April 23, 1967: Say it ain’t snow! Cubs’ Fergie Jenkins whiffs 10 in cold weather

This article was written by David Krell

Fergie Jenkins (TRADING CARD DB)It felt like the middle of football season rather than springtime.

Ferguson Jenkins braved weather that would have pleased Jack Frost to notch 10 strikeouts in a complete-game 7-3 victory over the Pirates at Wrigley Field. When Jenkins—who was 1-0 with a 2.35 ERA—threw his first pitch, it was 37 degrees. The temperature got as low as 32.1

A native of Canada, Jenkins had a constitution that could withstand cold temperatures. It may have been a highly significant factor in the victory. But Jenkins also had a secret weapon—a hot water bottle. It seemed like a good idea at the time. But the strategy proved ineffective, forcing Jenkins to use an old-fashioned approach. “It made my hand sweat and it got cold when I started pitching,” revealed the right-hander. “So after the fourth inning, I just put on a glove to keep warm. This was picnic weather back home.”2

Juan Pizarro had one win and no losses so far. His Puerto Rico background was not suited for the weather, though he had some experience in Midwestern climates playing for the Braves and the White Sox since 1957. He came to Pittsburgh as the player to be named later in an offseason trade that sent Wilbur Wood to Chicago the previous autumn.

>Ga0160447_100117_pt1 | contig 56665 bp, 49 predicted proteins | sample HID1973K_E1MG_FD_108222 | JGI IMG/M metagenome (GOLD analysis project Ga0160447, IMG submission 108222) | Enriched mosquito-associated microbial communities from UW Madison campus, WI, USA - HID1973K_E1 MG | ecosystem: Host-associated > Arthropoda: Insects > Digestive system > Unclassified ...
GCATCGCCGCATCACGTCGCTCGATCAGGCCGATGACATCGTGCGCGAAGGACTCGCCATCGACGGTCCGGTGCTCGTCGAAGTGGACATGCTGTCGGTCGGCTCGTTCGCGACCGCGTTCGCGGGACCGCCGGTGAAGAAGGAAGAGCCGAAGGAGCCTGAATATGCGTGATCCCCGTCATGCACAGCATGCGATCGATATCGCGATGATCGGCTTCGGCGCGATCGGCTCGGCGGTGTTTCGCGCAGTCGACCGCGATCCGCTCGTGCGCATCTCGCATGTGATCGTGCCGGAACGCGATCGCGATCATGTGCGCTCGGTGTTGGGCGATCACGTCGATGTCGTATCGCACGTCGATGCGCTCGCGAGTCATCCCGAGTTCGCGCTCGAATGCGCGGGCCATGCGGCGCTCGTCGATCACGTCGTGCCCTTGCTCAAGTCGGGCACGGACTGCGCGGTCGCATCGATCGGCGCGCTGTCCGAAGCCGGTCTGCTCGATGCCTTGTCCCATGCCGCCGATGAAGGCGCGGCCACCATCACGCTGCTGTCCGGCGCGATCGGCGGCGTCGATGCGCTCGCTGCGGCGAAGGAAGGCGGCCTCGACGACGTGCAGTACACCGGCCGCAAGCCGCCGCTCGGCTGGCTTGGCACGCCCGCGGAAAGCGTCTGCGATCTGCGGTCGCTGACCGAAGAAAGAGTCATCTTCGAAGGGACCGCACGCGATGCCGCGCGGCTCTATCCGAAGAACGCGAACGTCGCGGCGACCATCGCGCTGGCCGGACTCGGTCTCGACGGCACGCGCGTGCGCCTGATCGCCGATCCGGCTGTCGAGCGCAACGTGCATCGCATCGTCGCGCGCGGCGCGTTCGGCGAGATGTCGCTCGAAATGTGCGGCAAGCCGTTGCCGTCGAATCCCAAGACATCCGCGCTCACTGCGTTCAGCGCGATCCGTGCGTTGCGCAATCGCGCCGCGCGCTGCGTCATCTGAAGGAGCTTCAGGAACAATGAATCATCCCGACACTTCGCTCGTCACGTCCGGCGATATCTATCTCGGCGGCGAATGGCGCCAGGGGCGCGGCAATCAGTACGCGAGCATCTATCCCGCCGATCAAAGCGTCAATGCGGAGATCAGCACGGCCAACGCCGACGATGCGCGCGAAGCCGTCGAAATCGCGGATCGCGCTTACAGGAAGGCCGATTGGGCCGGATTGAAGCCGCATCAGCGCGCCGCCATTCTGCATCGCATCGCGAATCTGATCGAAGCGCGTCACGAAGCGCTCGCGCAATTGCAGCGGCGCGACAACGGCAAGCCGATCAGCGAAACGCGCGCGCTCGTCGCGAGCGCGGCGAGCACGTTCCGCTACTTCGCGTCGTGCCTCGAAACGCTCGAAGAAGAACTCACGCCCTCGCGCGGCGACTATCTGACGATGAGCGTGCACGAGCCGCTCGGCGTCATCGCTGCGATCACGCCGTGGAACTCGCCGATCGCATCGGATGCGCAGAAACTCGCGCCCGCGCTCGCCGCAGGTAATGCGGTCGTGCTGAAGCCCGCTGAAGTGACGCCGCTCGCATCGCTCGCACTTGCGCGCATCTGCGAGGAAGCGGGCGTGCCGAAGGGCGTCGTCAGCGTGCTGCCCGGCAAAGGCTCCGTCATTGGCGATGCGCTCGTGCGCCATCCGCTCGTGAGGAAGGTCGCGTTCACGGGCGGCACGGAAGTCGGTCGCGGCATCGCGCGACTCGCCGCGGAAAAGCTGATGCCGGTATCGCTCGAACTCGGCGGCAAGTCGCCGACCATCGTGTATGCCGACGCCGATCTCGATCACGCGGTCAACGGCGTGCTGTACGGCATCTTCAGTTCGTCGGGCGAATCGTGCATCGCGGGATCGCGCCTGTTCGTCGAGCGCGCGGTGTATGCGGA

Ironically, the game had been scheduled for the day before but was postponed because of concerns about the weather being in the 30s.3

For the hometown fans among the 6,754 ignoring the thermometer, the outcome was a joyous occasion worth a few shivers. But the game began with sequences that had their hearts beating so loud that they could have been mistaken for the percussion section of the Chicago Symphony Orchestra.

Chicago had been playing .500 ball with a 4-4 record and fifth place in the standings; Pittsburgh was 3-4 in seventh place.

Pirates center fielder Matty Alou led off the game with a single and Maury Wills responded in kind, putting runners on first and second.4 Catcher Randy Hundley fired to Ron Santo at third base and nailed Alou on a steal attempt; Wills took second base and moved to third on Jenkins’ wild pitch.